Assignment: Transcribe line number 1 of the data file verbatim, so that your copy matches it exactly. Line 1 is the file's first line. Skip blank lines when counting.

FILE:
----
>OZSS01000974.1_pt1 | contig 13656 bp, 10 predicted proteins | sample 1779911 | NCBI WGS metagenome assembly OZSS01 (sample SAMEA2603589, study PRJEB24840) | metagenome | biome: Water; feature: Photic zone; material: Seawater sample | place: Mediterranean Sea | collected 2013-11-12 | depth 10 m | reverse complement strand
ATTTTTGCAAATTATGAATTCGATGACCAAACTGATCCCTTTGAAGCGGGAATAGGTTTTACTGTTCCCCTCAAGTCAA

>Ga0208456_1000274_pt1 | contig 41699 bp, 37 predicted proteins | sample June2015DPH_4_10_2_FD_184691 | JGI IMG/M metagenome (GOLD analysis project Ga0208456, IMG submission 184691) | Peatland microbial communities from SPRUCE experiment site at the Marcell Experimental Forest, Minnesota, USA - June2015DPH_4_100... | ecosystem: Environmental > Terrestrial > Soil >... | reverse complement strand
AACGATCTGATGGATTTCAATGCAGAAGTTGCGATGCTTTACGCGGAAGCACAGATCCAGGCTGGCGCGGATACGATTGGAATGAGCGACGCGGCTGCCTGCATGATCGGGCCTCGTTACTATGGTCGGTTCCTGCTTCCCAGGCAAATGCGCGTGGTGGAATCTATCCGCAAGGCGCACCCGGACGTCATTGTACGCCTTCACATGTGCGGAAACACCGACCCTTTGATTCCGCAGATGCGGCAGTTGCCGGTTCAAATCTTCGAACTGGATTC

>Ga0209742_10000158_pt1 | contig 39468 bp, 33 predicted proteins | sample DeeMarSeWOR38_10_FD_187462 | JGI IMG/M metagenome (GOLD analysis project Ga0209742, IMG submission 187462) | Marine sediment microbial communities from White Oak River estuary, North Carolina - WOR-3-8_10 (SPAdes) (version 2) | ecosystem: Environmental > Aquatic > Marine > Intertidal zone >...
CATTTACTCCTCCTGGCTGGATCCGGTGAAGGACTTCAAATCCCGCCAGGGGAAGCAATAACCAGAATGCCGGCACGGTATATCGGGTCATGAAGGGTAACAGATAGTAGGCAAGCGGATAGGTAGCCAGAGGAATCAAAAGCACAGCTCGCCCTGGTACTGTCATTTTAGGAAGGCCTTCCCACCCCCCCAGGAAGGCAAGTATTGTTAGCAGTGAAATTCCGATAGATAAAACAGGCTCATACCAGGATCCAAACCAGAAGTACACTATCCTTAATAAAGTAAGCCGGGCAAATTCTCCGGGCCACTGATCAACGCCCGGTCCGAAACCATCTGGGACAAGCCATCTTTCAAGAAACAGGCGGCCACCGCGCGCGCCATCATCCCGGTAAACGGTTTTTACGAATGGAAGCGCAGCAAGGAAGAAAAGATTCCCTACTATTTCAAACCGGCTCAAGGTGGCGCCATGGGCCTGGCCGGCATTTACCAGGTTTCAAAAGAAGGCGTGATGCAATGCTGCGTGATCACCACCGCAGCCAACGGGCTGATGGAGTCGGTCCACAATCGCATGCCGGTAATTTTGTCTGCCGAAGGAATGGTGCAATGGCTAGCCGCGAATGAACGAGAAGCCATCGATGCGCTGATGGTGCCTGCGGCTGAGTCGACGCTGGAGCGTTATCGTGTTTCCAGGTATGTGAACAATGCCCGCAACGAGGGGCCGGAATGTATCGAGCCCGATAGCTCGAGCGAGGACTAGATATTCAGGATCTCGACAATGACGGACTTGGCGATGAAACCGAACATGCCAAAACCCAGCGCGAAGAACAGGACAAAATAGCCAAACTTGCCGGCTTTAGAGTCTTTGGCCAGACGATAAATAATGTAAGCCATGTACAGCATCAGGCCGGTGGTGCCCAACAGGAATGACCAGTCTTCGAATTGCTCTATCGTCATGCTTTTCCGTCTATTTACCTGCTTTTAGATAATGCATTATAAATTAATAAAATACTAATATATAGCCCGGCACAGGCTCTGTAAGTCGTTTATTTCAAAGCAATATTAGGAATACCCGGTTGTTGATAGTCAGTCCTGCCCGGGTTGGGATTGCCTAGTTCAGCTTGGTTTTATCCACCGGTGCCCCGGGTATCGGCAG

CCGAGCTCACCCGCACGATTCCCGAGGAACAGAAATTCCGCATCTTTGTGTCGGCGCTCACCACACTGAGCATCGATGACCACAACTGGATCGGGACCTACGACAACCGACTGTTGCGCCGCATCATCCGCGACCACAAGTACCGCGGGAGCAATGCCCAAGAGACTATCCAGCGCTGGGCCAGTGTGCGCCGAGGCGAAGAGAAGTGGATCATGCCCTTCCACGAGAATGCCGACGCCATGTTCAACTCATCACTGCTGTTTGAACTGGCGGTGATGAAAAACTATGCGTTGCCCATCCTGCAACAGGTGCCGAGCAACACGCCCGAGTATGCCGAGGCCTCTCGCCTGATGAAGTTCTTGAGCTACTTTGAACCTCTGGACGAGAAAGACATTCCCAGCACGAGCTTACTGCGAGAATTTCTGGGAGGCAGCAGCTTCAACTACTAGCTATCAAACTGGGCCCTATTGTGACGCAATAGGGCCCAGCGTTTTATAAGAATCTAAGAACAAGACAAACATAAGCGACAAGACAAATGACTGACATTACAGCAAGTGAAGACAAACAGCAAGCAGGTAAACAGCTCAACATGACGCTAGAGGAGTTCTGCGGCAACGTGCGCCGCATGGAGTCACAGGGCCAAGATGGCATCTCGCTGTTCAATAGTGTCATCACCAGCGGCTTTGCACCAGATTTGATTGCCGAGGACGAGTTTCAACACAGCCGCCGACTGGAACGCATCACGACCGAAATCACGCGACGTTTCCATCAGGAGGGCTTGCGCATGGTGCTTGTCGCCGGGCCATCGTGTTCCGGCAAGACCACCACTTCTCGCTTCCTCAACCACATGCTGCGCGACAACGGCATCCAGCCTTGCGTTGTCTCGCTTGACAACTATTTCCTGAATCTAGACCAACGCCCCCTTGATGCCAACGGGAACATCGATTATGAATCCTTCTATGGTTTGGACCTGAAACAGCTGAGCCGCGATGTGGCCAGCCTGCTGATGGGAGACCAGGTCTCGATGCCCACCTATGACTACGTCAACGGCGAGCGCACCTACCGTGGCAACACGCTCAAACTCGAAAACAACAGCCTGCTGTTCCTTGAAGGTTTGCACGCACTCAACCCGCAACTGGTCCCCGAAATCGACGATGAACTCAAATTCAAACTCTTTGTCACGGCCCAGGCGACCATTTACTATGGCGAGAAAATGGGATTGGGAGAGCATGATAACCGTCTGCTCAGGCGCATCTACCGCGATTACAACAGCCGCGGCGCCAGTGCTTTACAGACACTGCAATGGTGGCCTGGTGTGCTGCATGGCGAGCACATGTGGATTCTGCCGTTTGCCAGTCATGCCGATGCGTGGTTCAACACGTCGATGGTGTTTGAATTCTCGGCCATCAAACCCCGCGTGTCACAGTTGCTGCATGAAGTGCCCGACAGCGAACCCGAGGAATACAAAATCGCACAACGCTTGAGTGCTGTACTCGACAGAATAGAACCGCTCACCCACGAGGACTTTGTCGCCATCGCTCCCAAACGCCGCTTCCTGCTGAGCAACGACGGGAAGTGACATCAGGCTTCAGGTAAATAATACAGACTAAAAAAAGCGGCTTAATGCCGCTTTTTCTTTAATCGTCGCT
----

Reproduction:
>OZSS01000974.1_pt1 | contig 13656 bp, 10 predicted proteins | sample 1779911 | NCBI WGS metagenome assembly OZSS01 (sample SAMEA2603589, study PRJEB24840) | metagenome | biome: Water; feature: Photic zone; material: Seawater sample | place: Mediterranean Sea | collected 2013-11-12 | depth 10 m | reverse complement strand